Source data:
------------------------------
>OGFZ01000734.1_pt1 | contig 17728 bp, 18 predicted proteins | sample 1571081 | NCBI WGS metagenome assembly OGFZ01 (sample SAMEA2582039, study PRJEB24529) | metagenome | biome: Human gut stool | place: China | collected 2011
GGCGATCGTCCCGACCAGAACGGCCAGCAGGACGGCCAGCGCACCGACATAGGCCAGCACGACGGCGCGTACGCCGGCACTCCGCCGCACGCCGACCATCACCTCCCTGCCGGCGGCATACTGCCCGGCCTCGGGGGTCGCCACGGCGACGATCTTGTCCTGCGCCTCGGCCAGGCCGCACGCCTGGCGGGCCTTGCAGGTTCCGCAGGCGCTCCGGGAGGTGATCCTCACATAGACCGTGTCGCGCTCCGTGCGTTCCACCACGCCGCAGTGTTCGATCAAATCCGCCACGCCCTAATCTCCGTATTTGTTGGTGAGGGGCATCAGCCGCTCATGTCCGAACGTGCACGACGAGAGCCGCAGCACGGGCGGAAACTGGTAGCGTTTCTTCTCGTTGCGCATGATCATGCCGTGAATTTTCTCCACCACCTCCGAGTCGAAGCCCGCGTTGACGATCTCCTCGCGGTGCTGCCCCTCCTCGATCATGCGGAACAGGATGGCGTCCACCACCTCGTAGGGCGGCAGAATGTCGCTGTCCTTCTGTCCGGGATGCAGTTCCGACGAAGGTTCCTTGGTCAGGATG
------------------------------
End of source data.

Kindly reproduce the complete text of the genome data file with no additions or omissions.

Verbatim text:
>OGFZ01000734.1_pt1 | contig 17728 bp, 18 predicted proteins | sample 1571081 | NCBI WGS metagenome assembly OGFZ01 (sample SAMEA2582039, study PRJEB24529) | metagenome | biome: Human gut stool | place: China | collected 2011
GGCGATCGTCCCGACCAGAACGGCCAGCAGGACGGCCAGCGCACCGACATAGGCCAGCACGACGGCGCGTACGCCGGCACTCCGCCGCACGCCGACCATCACCTCCCTGCCGGCGGCATACTGCCCGGCCTCGGGGGTCGCCACGGCGACGATCTTGTCCTGCGCCTCGGCCAGGCCGCACGCCTGGCGGGCCTTGCAGGTTCCGCAGGCGCTCCGGGAGGTGATCCTCACATAGACCGTGTCGCGCTCCGTGCGTTCCACCACGCCGCAGTGTTCGATCAAATCCGCCACGCCCTAATCTCCGTATTTGTTGGTGAGGGGCATCAGCCGCTCATGTCCGAACGTGCACGACGAGAGCCGCAGCACGGGCGGAAACTGGTAGCGTTTCTTCTCGTTGCGCATGATCATGCCGTGAATTTTCTCCACCACCTCCGAGTCGAAGCCCGCGTTGACGATCTCCTCGCGGTGCTGCCCCTCCTCGATCATGCGGAACAGGATGGCGTCCACCACCTCGTAGGGCGGCAGAATGTCGCTGTCCTTCTGTCCGGGATGCAGTTCCGACGAAGGTTCCTTGGTCAGGATG